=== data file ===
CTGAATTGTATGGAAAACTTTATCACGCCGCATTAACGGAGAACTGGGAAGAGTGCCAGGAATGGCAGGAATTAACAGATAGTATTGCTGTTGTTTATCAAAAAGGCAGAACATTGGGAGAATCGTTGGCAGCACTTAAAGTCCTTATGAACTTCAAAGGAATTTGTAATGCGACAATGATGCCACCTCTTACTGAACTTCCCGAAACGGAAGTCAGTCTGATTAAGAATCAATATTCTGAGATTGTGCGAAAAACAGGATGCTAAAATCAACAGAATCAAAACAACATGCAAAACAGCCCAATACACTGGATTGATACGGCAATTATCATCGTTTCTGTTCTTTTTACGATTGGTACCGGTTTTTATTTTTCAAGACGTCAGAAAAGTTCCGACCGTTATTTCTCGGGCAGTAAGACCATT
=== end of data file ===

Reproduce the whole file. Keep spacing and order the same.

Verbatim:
CTGAATTGTATGGAAAACTTTATCACGCCGCATTAACGGAGAACTGGGAAGAGTGCCAGGAATGGCAGGAATTAACAGATAGTATTGCTGTTGTTTATCAAAAAGGCAGAACATTGGGAGAATCGTTGGCAGCACTTAAAGTCCTTATGAACTTCAAAGGAATTTGTAATGCGACAATGATGCCACCTCTTACTGAACTTCCCGAAACGGAAGTCAGTCTGATTAAGAATCAATATTCTGAGATTGTGCGAAAAACAGGATGCTAAAATCAACAGAATCAAAACAACATGCAAAACAGCCCAATACACTGGATTGATACGGCAATTATCATCGTTTCTGTTCTTTTTACGATTGGTACCGGTTTTTATTTTTCAAGACGTCAGAAAAGTTCCGACCGTTATTTCTCGGGCAGTAAGACCATT